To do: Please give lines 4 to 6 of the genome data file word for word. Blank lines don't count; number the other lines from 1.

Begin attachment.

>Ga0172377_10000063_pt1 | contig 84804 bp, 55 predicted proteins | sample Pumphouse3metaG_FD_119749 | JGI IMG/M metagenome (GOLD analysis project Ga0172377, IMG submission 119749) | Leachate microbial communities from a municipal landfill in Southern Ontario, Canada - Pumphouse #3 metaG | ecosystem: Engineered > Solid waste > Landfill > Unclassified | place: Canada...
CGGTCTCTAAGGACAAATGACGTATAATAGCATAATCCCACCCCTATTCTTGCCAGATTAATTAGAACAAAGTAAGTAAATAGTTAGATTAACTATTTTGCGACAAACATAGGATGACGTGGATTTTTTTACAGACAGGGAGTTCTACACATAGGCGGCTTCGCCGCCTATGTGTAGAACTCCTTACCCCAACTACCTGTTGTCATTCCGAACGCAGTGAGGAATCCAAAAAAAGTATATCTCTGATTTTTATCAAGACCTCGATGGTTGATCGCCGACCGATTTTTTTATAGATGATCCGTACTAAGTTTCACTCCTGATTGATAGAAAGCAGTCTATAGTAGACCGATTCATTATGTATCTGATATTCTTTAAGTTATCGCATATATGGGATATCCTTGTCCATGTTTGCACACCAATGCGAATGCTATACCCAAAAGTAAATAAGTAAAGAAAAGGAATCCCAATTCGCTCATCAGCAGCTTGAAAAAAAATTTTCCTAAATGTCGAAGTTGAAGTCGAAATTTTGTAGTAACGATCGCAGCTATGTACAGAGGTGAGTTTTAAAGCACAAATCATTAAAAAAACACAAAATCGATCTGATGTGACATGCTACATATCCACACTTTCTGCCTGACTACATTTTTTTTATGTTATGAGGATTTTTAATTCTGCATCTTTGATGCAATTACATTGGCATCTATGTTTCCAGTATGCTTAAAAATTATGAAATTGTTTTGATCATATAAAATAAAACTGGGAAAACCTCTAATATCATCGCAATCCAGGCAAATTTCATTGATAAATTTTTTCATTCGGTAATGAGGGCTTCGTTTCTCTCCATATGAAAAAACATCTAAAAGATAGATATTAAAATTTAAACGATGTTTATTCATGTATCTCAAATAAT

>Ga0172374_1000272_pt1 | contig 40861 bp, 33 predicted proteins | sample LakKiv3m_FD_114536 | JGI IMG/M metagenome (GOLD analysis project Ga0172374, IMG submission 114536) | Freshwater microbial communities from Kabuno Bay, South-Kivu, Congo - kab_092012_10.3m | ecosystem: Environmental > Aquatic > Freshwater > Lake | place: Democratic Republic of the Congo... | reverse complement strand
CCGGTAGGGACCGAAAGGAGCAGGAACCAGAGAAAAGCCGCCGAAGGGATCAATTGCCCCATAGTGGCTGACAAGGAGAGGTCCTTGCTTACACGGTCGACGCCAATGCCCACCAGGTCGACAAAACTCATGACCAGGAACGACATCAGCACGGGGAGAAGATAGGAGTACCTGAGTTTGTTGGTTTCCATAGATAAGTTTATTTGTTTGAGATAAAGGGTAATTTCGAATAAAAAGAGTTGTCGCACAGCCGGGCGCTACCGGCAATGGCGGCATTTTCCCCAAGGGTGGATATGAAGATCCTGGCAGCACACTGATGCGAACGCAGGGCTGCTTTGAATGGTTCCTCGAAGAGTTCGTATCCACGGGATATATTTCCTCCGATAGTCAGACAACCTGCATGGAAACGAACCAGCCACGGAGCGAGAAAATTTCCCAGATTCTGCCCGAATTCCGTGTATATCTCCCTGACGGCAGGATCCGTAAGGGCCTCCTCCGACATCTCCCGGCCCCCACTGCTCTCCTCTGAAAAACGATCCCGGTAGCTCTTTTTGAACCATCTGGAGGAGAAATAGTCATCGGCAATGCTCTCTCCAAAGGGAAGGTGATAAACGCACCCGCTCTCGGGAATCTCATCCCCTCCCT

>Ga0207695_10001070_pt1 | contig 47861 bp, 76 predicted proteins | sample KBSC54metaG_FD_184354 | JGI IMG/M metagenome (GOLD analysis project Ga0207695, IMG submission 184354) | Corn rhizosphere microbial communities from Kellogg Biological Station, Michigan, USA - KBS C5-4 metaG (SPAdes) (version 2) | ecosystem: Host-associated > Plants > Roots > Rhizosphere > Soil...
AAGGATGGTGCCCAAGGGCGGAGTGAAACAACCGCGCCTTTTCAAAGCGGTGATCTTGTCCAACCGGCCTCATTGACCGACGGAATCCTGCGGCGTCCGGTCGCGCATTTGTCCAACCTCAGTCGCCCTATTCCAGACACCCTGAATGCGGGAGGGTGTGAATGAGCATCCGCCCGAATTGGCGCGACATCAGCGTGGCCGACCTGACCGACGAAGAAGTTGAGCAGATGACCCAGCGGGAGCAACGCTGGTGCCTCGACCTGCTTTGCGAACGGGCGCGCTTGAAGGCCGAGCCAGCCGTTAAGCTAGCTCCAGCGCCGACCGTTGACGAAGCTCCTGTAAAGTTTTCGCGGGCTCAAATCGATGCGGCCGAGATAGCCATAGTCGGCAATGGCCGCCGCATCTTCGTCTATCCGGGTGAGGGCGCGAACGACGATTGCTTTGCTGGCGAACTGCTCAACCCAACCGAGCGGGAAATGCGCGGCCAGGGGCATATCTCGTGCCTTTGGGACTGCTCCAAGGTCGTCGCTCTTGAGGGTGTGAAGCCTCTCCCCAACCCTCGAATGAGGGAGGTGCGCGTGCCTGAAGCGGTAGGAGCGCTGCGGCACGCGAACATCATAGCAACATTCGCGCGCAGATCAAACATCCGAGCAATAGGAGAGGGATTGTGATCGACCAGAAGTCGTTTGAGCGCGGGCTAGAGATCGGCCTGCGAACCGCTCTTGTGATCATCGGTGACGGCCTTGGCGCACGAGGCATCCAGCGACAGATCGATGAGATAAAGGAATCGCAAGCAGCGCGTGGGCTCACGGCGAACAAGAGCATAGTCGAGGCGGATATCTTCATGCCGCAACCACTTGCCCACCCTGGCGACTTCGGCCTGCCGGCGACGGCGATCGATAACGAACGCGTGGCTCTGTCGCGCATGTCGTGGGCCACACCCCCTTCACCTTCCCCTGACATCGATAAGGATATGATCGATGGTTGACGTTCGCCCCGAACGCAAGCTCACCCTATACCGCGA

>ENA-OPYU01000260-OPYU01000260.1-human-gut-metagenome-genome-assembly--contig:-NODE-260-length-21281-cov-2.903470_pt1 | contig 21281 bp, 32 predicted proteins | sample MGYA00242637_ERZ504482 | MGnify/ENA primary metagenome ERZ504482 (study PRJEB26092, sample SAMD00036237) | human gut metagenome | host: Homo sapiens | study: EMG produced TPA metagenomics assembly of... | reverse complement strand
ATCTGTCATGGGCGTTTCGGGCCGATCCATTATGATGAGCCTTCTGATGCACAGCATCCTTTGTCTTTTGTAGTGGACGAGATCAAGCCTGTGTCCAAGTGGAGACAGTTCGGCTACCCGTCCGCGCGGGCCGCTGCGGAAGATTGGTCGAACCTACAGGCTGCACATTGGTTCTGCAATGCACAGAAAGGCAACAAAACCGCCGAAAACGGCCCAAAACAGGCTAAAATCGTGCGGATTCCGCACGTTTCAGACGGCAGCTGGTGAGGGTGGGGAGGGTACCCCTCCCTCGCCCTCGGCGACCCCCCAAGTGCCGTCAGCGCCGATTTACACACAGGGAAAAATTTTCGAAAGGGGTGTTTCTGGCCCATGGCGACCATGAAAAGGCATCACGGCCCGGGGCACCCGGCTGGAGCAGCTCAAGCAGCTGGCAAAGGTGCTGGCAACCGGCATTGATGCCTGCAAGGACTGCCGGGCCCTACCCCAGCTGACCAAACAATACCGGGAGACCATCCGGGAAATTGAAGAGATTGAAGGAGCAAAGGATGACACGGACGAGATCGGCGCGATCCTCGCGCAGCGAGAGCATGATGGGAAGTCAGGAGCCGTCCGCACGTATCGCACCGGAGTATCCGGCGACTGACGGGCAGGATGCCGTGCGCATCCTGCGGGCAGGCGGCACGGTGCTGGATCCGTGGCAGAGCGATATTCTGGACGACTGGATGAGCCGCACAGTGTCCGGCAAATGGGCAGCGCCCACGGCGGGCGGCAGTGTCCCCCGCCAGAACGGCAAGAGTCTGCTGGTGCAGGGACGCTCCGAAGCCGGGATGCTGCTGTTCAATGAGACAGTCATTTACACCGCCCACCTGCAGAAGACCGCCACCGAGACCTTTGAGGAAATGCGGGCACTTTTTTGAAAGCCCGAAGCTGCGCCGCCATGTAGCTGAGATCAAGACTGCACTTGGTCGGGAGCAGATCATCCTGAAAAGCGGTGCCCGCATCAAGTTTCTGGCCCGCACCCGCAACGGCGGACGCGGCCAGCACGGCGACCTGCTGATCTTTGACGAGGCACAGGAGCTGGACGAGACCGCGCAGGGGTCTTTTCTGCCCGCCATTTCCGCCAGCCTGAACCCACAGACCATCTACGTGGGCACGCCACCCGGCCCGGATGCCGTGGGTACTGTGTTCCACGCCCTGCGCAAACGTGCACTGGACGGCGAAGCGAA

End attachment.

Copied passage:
CCGGTAGGGACCGAAAGGAGCAGGAACCAGAGAAAAGCCGCCGAAGGGATCAATTGCCCCATAGTGGCTGACAAGGAGAGGTCCTTGCTTACACGGTCGACGCCAATGCCCACCAGGTCGACAAAACTCATGACCAGGAACGACATCAGCACGGGGAGAAGATAGGAGTACCTGAGTTTGTTGGTTTCCATAGATAAGTTTATTTGTTTGAGATAAAGGGTAATTTCGAATAAAAAGAGTTGTCGCACAGCCGGGCGCTACCGGCAATGGCGGCATTTTCCCCAAGGGTGGATATGAAGATCCTGGCAGCACACTGATGCGAACGCAGGGCTGCTTTGAATGGTTCCTCGAAGAGTTCGTATCCACGGGATATATTTCCTCCGATAGTCAGACAACCTGCATGGAAACGAACCAGCCACGGAGCGAGAAAATTTCCCAGATTCTGCCCGAATTCCGTGTATATCTCCCTGACGGCAGGATCCGTAAGGGCCTCCTCCGACATCTCCCGGCCCCCACTGCTCTCCTCTGAAAAACGATCCCGGTAGCTCTTTTTGAACCATCTGGAGGAGAAATAGTCATCGGCAATGCTCTCTCCAAAGGGAAGGTGATAAACGCACCCGCTCTCGGGAATCTCATCCCCTCCCT

>Ga0207695_10001070_pt1 | contig 47861 bp, 76 predicted proteins | sample KBSC54metaG_FD_184354 | JGI IMG/M metagenome (GOLD analysis project Ga0207695, IMG submission 184354) | Corn rhizosphere microbial communities from Kellogg Biological Station, Michigan, USA - KBS C5-4 metaG (SPAdes) (version 2) | ecosystem: Host-associated > Plants > Roots > Rhizosphere > Soil...
AAGGATGGTGCCCAAGGGCGGAGTGAAACAACCGCGCCTTTTCAAAGCGGTGATCTTGTCCAACCGGCCTCATTGACCGACGGAATCCTGCGGCGTCCGGTCGCGCATTTGTCCAACCTCAGTCGCCCTATTCCAGACACCCTGAATGCGGGAGGGTGTGAATGAGCATCCGCCCGAATTGGCGCGACATCAGCGTGGCCGACCTGACCGACGAAGAAGTTGAGCAGATGACCCAGCGGGAGCAACGCTGGTGCCTCGACCTGCTTTGCGAACGGGCGCGCTTGAAGGCCGAGCCAGCCGTTAAGCTAGCTCCAGCGCCGACCGTTGACGAAGCTCCTGTAAAGTTTTCGCGGGCTCAAATCGATGCGGCCGAGATAGCCATAGTCGGCAATGGCCGCCGCATCTTCGTCTATCCGGGTGAGGGCGCGAACGACGATTGCTTTGCTGGCGAACTGCTCAACCCAACCGAGCGGGAAATGCGCGGCCAGGGGCATATCTCGTGCCTTTGGGACTGCTCCAAGGTCGTCGCTCTTGAGGGTGTGAAGCCTCTCCCCAACCCTCGAATGAGGGAGGTGCGCGTGCCTGAAGCGGTAGGAGCGCTGCGGCACGCGAACATCATAGCAACATTCGCGCGCAGATCAAACATCCGAGCAATAGGAGAGGGATTGTGATCGACCAGAAGTCGTTTGAGCGCGGGCTAGAGATCGGCCTGCGAACCGCTCTTGTGATCATCGGTGACGGCCTTGGCGCACGAGGCATCCAGCGACAGATCGATGAGATAAAGGAATCGCAAGCAGCGCGTGGGCTCACGGCGAACAAGAGCATAGTCGAGGCGGATATCTTCATGCCGCAACCACTTGCCCACCCTGGCGACTTCGGCCTGCCGGCGACGGCGATCGATAACGAACGCGTGGCTCTGTCGCGCATGTCGTGGGCCACACCCCCTTCACCTTCCCCTGACATCGATAAGGATATGATCGATGGTTGACGTTCGCCCCGAACGCAAGCTCACCCTATACCGCGA